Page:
Learned counsel for the Revenue submitted that the appellant had not produced any material to show that the institution from which it had taken loans were institutions other than those enumerated in sub-section (d) of section 43B of the Act, therefore unless the appellant proves that such interest had actually been paid, it was not entitled to claim deduction on interest which is only payable. It was further submitted on behalf of the Revenue that though a factual error was made by the tribunal in noting that the loan taken was from HFC it had really not affected the legality of the order of the tribunal because the appellant had failed to establish that the institutions from which it had taken the loan are those which would not fall within the institutions mentioned in sub-section (d) of section 43B. Therefore, the authorities below were justified in rejecting the prayer of the appellant for deduction of interest as also were justified in levying the additional tax under section 141(1)(A) of the Act.

Having heard learned counsel and having perused the records we think there was some confusion in the mind of the tribunal when it proceeded to consider the case of the appellant for deduction on a ground that the loan in question was taken from HFC which is a Bank contemplated under Section 43B(d) and since the appellant contends that it has material to show that the loan taken by it and the interest payable to institutions which would not fall within sub-section (d) of section 43B, in the interest of justice we think an opportunity should be given to the appellant to prove its case. We also think that since the tribunal or the High Court have not taken into consideration the contention of the appellant in regard to the liability to pay additional tax under section 141(1)(A) of the Act, an opportunity should be given to the appellant to argue its case on this issue also.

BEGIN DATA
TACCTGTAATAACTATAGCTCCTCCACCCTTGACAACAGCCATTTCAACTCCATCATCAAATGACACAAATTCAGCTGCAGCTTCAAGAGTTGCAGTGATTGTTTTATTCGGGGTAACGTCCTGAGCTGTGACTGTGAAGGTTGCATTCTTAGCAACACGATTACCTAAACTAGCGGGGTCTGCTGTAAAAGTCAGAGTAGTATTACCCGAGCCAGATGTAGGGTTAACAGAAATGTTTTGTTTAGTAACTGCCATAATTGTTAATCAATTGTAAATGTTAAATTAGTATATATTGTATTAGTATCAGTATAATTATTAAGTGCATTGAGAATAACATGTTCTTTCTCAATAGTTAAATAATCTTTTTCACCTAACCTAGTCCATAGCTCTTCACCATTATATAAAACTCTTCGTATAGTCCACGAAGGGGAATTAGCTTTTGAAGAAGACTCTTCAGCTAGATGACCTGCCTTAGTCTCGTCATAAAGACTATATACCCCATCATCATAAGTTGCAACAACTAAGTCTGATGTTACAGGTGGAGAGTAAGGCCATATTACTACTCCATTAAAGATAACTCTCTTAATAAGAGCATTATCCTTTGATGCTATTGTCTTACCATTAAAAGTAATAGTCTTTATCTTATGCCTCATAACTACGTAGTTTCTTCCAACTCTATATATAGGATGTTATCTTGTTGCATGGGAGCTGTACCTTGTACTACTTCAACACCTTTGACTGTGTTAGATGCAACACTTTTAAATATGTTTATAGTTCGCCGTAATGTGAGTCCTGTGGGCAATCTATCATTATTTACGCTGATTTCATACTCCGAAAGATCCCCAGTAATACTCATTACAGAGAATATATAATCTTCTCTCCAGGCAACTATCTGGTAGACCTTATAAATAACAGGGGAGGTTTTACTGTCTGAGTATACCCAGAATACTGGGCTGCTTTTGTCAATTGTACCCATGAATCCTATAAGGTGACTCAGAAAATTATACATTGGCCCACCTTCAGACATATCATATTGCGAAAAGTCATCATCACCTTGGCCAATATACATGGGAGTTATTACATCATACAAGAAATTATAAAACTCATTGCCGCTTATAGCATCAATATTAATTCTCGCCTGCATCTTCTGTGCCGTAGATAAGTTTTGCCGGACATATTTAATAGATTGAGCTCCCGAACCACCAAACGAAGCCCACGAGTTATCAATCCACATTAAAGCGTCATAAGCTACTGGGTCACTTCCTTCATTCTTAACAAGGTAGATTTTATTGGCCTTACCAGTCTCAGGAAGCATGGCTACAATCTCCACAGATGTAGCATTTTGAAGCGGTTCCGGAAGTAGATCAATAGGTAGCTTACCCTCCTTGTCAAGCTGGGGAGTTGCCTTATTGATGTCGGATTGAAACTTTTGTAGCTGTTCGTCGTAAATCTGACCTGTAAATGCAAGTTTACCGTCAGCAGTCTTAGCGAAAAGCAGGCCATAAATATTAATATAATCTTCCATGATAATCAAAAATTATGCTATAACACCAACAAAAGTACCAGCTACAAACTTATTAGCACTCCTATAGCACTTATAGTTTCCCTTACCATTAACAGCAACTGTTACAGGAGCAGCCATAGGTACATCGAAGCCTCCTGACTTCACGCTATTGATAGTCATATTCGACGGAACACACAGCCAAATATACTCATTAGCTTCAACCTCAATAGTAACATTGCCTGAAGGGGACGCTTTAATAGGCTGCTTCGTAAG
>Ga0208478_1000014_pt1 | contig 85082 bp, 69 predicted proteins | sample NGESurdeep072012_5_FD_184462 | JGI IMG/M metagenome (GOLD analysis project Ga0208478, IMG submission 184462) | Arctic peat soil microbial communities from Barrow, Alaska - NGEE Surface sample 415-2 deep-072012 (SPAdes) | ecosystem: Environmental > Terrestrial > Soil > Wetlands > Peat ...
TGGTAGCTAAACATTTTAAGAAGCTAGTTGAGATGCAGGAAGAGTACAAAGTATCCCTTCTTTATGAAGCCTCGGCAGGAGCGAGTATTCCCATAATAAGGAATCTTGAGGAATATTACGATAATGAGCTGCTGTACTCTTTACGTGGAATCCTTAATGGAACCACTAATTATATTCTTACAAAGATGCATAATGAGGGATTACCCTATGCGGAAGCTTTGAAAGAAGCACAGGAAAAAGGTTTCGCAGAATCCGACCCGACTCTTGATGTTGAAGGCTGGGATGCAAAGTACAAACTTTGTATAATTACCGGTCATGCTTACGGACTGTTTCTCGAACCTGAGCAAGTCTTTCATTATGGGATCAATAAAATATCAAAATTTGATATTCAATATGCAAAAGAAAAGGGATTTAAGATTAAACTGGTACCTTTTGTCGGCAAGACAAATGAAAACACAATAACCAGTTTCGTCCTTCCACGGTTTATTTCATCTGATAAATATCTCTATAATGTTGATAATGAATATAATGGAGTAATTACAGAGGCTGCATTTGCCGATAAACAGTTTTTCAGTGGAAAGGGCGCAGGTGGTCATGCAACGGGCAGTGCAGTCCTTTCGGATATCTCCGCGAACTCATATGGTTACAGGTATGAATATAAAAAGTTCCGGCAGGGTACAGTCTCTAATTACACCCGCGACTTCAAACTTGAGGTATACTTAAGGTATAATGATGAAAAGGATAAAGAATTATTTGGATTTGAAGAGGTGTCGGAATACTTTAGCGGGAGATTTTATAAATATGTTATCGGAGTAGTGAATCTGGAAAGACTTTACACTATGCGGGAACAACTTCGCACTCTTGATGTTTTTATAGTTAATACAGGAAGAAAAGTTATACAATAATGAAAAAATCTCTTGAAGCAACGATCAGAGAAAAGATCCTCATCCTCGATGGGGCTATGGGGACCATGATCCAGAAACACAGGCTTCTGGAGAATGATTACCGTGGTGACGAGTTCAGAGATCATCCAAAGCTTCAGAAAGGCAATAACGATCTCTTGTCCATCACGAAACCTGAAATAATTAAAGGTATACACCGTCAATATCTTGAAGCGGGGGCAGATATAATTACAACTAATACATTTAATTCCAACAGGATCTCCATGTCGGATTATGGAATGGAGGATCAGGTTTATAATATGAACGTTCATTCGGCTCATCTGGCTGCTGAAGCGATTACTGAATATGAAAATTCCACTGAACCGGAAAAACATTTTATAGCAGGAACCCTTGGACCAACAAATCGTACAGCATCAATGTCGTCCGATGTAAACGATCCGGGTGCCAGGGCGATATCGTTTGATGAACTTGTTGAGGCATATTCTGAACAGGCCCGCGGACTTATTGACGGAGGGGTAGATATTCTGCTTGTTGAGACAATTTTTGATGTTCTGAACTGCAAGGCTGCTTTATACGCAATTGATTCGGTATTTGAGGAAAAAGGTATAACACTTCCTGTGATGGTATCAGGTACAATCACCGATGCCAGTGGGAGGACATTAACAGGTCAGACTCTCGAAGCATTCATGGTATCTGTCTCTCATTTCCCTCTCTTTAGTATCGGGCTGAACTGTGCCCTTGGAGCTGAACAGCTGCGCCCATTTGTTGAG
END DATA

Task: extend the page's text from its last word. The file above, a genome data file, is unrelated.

We may note herein that learned counsel for the appellant relied on a judgment of this Court in the case of Commissioner of Income Tax, Bhopal v. Hindustan Elector Graphites Ltd., Indore (2000 (3) SCC 595) while the learned counsel for the Revenue relied on a judgment of this Court in the case of Asstt. Commissioner of Income Tax, New Delhi vs. J.K.Synthetics Ltd. etc. (2003 (10) SCC 623).

In the view of the fact that we are remanding the matter to the tribunal we do not think that we should express any view as to the applicability of these judgments. We leave it to the tribunal to consider the same.

For the reasons stated above, these appeals succeed, the matters are remanded to the Income Tax Appellate Tribunal, Delhi Bench 'E', New Delhi or its successor. The impugned orders of the tribunal in appeal and that of the High Court in appeals and writ petitions are set aside.

Ordered accordingly.